The contemporary Romanian school has frequently been a matter of debate; contents, methods, strategies, manuals, authors, analytical programs - they have all been supported, debated, annulled and reconsidered. However… The Ministerial Order that has allowed, in 2012, the introduction of “Personal Development” in the curriculum has opened a path that has not yet accomplished its role of guiding students to themselves and to the optimal variant for the manifestation of their potential; this aspect has even been demonstrated by analytical programs submitted to and edited by well known publishing houses. Therefore, the present study is meant to open an efficient dialog on the necessity of a transdisciplinary and creative approach to personal development.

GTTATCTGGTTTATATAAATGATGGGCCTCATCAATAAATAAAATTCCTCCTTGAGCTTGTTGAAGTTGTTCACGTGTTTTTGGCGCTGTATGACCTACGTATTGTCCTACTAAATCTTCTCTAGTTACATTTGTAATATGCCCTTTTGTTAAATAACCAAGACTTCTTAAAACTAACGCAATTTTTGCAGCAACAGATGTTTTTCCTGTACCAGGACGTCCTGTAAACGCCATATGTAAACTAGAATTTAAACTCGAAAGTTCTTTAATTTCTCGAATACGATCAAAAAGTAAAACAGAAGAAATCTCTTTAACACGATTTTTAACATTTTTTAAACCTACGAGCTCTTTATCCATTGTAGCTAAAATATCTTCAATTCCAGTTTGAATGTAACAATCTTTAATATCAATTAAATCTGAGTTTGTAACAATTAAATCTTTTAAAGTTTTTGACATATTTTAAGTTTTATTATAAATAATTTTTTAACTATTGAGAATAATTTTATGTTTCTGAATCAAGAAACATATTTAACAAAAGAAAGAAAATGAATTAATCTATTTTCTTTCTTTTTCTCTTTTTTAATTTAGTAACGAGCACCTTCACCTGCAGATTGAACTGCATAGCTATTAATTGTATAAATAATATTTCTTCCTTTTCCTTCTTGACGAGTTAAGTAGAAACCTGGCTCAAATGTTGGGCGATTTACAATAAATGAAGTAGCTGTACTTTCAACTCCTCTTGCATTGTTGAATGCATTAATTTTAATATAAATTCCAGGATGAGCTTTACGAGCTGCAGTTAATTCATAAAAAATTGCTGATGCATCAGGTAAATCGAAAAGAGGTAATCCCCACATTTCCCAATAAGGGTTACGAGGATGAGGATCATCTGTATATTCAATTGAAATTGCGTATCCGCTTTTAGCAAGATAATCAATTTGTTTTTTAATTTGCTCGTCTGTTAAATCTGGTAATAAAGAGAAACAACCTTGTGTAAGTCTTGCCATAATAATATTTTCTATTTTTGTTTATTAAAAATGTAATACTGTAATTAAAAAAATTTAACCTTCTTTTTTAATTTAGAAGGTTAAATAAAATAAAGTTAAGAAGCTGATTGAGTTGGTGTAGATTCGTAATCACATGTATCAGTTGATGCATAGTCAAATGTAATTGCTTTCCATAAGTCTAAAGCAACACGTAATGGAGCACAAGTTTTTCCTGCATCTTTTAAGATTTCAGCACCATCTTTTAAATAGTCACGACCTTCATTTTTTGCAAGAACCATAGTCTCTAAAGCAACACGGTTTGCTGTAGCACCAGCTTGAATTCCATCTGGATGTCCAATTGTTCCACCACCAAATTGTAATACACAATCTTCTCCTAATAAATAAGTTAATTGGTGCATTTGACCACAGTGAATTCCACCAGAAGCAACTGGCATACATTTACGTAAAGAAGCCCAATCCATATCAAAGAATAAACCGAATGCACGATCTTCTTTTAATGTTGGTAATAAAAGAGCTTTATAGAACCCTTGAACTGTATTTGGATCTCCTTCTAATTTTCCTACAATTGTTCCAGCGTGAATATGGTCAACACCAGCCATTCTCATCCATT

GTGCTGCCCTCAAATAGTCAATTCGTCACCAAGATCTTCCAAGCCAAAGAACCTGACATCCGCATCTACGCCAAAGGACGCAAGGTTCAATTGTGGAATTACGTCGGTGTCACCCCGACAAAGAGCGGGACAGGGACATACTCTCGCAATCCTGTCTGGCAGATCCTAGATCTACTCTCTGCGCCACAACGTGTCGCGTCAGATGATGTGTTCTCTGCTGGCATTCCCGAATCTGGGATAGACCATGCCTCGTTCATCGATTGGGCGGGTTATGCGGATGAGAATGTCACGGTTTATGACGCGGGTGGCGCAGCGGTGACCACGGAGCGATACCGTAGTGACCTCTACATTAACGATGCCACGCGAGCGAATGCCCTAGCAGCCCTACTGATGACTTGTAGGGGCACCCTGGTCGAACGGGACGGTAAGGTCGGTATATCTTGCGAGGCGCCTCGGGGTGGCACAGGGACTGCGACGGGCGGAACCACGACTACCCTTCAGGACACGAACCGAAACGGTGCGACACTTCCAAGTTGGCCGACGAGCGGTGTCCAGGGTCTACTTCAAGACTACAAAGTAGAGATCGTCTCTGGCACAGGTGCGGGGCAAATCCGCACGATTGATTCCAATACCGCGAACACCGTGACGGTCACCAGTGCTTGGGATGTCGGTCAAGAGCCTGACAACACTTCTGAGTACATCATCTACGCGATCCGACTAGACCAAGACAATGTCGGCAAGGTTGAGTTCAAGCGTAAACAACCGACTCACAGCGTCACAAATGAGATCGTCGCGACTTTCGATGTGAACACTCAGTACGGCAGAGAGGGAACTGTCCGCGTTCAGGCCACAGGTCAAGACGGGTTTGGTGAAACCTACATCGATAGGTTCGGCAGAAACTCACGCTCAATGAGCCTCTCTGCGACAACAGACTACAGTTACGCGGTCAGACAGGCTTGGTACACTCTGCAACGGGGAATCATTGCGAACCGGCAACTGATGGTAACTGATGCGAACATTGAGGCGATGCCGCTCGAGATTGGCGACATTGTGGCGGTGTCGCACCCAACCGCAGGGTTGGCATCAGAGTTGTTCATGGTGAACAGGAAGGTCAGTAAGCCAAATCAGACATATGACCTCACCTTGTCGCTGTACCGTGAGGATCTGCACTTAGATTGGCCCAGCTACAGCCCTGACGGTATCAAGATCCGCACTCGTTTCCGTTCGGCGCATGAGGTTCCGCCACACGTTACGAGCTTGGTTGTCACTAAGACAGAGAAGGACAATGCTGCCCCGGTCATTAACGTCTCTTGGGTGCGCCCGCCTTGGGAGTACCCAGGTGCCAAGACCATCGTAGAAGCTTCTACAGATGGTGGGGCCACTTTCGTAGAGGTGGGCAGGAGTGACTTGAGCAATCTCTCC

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Education: 2. The Pedagogic Concept Of Creative Imagation Development Of Students-Plastic Artists

Abstract

The concept of educational development in the Republic of Moldova reveals the political, social and economic transformations, triggered in the republic, which impose the necessity of drawing new ways of developing the education in a creative perspective. The specific note of the education is the orientation of the activities towards the student, the revealing of the creative potential of development and organization of the instructive educational activity based on strategies of individualization, engaging the divergent thinking.

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Soviet Modernism in the Historic Context. The Cases of Vilnius and Panevėžys City Centers

Summary